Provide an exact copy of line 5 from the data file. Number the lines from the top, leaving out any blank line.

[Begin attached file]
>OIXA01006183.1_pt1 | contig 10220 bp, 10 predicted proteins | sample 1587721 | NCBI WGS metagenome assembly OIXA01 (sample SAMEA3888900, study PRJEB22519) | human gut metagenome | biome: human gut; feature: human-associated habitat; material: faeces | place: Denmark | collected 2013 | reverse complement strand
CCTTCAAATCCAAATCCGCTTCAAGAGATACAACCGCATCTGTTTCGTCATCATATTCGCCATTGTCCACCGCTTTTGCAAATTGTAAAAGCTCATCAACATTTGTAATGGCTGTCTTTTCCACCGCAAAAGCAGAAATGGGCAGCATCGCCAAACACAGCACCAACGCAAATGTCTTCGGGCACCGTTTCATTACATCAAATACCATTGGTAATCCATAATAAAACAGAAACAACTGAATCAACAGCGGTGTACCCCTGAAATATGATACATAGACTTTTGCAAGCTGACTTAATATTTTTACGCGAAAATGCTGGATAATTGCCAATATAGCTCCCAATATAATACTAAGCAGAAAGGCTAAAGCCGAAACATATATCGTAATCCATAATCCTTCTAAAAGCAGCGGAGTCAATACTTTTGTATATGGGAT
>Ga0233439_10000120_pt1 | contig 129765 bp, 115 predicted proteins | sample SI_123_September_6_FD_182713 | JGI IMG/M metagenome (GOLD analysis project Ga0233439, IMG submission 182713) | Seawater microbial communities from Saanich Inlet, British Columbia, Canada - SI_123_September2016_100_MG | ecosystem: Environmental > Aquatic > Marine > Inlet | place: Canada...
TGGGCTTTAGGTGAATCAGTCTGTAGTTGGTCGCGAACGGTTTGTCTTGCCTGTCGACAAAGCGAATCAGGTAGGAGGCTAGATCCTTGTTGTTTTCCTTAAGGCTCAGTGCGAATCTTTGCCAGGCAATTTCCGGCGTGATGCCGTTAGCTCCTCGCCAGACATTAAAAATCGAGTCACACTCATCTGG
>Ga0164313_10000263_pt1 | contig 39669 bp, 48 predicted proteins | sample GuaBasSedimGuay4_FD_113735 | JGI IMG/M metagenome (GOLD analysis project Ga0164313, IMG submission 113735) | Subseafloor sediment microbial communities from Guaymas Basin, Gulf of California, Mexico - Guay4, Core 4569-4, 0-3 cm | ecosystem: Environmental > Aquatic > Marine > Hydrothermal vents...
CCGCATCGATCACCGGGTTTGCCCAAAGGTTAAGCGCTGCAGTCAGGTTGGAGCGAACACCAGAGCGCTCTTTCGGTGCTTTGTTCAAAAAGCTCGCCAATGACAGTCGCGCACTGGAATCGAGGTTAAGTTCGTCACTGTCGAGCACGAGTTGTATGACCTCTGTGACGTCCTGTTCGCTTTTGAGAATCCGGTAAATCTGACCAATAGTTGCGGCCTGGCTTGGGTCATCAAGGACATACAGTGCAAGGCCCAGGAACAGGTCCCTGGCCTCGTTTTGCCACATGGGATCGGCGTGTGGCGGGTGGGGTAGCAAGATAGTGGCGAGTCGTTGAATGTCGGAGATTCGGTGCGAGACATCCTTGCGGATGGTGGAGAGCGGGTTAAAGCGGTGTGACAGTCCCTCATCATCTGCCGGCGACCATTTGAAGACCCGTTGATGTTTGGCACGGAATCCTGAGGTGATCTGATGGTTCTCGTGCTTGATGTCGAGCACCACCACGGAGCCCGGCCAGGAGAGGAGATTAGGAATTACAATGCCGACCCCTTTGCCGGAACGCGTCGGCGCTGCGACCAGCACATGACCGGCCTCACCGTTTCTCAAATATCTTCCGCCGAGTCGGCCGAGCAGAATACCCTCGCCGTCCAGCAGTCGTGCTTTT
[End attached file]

>Ga0164313_10000263_pt1 | contig 39669 bp, 48 predicted proteins | sample GuaBasSedimGuay4_FD_113735 | JGI IMG/M metagenome (GOLD analysis project Ga0164313, IMG submission 113735) | Subseafloor sediment microbial communities from Guaymas Basin, Gulf of California, Mexico - Guay4, Core 4569-4, 0-3 cm | ecosystem: Environmental > Aquatic > Marine > Hydrothermal vents...